Half a year ago, I moved house, country and continent. From the hills of Wellington, New Zealand, to the city of Den Haag, behind the dunes of the North sea shores. This was a bit of a shock. The ocean view has become the apartment across, the whales and dolphins tuned into magpies and rooks, summer turned into winter and I was upside down. This move was instigated by the wish to be closer to family and I have been enjoying the company of loved ones, albeit with social distancing at the highpoint of a lockdown. As a consequence, the pace of my art endeavours reduced significantly, first because of the move back to Holland, and later the death of my beloved father in the spring. Now I’m slowly getting back into my routine.
During lockdown I worked on projects that I had started in Wellington but didn’t get to finish before travelling back: a kea bird, a wave and an octopus. I met the Kea at Arthurs pass a few years back and it was fun to explore the familiar bird form. I used green Fabriano roma paper for that project which works lovely with charcoal and chalk. I met de octopus in a small aquarium in Wellington’s south coast. This animal captivated me and we literally touched when we met. His little suckers explored the hem of my sleeve and the texture of my skin. There was immense inquisitiveness and I felt a sense of intelligence looking him in the eye. I took this encounter with me when drawing from the photographic references but placing it in the deep blue waters of the ocean. In the end, it was a challenge to get the atmosphere of the water to my liking and I set it aside for a while, along with my wave, waiting for renewed water inspiration.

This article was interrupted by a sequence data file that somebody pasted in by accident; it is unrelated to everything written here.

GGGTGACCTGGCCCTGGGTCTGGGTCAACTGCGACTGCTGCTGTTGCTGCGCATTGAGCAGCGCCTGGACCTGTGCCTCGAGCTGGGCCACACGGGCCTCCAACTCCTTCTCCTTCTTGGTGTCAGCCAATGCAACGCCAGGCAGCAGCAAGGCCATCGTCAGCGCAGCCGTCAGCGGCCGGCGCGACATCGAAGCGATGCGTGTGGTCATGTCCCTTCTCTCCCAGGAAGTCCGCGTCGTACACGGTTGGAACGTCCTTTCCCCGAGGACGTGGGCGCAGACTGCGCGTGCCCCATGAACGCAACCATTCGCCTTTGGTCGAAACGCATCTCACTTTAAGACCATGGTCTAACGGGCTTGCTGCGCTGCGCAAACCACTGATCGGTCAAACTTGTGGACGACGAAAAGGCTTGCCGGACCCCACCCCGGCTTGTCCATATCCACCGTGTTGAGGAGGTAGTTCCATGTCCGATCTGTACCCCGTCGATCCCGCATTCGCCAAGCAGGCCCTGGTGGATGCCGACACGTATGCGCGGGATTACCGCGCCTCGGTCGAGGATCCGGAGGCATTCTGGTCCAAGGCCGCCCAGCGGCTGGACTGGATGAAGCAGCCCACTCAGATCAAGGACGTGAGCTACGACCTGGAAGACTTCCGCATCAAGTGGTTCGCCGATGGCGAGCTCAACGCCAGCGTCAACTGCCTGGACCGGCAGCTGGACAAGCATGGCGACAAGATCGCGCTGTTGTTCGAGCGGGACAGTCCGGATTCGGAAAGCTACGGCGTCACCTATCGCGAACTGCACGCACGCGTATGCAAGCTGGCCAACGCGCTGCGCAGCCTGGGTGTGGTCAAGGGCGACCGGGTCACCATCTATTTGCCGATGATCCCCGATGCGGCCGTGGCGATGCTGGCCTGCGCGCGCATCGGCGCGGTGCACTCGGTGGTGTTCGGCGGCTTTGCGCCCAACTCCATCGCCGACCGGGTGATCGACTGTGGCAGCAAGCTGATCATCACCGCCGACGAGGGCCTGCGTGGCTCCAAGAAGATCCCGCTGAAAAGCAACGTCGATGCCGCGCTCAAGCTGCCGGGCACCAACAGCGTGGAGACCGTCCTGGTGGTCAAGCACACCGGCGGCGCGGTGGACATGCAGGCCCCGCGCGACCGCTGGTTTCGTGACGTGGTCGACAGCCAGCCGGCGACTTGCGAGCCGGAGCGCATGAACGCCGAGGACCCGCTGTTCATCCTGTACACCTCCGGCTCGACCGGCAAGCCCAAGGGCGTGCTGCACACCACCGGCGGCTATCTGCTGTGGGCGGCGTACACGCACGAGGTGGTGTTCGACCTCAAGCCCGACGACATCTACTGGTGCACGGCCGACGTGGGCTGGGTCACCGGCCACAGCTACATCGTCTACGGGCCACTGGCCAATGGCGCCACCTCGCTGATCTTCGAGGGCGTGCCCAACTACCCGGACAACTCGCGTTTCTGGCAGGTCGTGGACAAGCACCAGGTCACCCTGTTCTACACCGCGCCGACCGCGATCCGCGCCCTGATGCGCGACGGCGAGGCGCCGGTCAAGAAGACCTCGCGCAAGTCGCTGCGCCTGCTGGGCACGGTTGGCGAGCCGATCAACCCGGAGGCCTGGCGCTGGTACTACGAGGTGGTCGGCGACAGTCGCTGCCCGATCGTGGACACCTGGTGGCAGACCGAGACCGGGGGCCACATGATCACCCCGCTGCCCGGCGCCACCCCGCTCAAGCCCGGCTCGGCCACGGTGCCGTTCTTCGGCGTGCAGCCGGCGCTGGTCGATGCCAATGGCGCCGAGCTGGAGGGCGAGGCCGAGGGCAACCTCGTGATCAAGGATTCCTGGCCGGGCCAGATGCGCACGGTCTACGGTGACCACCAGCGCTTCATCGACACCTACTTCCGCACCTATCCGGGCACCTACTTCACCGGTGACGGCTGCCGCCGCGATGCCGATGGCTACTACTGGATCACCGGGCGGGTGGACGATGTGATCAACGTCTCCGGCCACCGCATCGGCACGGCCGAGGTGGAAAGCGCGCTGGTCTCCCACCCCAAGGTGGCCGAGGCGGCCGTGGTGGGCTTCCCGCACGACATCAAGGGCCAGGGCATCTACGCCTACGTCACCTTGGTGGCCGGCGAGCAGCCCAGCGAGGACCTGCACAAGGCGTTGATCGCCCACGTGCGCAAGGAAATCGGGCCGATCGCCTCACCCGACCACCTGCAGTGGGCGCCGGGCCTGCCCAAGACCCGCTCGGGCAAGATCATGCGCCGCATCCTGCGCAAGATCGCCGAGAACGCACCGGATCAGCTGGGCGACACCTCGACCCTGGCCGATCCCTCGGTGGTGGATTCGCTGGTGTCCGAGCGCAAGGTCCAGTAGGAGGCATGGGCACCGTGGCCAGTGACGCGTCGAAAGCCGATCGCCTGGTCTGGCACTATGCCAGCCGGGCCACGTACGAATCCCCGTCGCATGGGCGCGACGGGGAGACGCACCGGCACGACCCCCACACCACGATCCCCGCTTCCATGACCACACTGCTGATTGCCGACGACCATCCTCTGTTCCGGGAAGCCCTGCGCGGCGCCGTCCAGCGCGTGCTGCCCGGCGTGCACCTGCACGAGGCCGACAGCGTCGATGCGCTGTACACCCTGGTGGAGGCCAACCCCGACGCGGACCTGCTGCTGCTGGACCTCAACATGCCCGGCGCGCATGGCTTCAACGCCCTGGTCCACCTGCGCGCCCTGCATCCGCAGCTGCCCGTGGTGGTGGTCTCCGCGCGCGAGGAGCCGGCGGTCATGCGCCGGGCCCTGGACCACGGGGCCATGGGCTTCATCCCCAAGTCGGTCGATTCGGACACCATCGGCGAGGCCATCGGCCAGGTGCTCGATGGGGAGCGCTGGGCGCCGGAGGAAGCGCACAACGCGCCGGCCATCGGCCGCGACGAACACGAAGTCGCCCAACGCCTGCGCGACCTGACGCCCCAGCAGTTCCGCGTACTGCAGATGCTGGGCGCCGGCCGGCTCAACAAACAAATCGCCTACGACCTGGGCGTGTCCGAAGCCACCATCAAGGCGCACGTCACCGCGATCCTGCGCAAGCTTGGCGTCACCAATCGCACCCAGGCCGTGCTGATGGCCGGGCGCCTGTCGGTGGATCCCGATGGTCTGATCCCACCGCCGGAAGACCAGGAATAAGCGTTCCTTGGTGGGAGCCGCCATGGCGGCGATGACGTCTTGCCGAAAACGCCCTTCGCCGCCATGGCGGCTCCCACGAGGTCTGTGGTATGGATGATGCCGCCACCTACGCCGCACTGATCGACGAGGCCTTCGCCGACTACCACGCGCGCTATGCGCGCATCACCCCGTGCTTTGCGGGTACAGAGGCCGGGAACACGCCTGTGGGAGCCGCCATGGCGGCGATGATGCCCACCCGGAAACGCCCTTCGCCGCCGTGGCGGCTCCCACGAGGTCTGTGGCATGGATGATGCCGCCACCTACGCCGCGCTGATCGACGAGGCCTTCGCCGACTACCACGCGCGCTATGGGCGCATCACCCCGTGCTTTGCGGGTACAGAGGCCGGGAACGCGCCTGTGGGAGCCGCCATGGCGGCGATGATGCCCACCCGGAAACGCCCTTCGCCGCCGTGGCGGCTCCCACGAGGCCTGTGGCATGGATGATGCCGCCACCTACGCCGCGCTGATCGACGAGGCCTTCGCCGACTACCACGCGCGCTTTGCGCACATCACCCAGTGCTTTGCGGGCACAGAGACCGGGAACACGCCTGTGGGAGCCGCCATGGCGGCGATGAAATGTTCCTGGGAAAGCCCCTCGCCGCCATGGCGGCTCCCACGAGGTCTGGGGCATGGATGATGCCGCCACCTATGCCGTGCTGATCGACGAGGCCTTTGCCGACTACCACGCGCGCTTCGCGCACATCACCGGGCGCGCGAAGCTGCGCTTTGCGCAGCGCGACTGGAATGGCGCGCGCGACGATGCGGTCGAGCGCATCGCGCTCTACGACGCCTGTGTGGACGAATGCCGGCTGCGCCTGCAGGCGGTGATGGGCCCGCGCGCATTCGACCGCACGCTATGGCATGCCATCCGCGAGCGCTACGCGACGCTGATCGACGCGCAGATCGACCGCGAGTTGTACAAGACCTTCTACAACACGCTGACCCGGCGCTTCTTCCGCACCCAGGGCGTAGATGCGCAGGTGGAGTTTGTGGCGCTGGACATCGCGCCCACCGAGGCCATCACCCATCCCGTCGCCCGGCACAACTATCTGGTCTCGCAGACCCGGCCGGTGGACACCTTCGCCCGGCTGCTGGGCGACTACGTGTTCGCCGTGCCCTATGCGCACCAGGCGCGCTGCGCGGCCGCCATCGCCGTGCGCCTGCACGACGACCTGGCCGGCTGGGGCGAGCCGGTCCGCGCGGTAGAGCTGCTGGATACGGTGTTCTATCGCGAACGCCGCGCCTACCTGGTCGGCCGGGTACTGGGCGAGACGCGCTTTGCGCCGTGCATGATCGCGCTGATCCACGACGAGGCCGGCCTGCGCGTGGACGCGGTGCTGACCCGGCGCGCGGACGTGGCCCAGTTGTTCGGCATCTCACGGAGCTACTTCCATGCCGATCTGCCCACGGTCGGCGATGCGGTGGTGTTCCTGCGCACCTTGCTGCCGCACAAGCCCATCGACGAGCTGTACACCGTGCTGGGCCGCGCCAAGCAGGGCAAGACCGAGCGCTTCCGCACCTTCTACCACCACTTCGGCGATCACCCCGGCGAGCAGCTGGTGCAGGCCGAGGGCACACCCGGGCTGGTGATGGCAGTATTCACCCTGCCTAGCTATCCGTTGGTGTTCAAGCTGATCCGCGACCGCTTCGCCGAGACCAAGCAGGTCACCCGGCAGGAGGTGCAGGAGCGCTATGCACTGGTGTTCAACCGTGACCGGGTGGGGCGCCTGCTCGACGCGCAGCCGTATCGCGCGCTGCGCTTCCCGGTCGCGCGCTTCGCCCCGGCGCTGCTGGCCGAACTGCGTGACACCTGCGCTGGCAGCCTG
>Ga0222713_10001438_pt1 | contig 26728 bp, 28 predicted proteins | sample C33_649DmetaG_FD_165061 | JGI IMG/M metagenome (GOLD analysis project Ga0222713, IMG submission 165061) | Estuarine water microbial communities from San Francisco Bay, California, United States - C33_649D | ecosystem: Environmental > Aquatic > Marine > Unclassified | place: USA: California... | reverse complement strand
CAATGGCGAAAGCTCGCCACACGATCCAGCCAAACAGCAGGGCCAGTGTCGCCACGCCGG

After we moved to Holland, I wanted to draw local subjects from life, and I found some beautiful ancient trees close to home. I decided to document the cycle of life and started with an 85 year old linden tree, still dormant at the end of winter. The trunk has hollowed out over the years, it has become gnarled and the branches are reaching towards the sky, hungry for sunlight. Not so well accustomed to drawing trees from life, I found there is much to learn with a subject matter very different from birds. After a few sketching attempts I got so overwhelmed with all the information that I decided to first work from my photographic references. After regular visits to study the light, the form and shapes of the tree, it is now almost finished. But as so often, I let it rest, and rest, and rest some more, until I finally see what finishing touch is needed. In the meantime, spring arrived with the transition from the greys and browns from last winter into an abundance of new life and colour. A crab apple tree with branches heavy with new red leaves caught my eye and later, just after the death of my father, a 221 year-old linden tree revealed itself. I find solace in observing, appreciating and drawing these giants that have been here for so long. It gets me more entuned with things as they are. So, my beautiful trees are about the cycle of life, transition and learning. Within a few weeks, I hope to get acquainted with a 375 year-old pear tree and should have branches heavy from bearing the ripe fruit by then.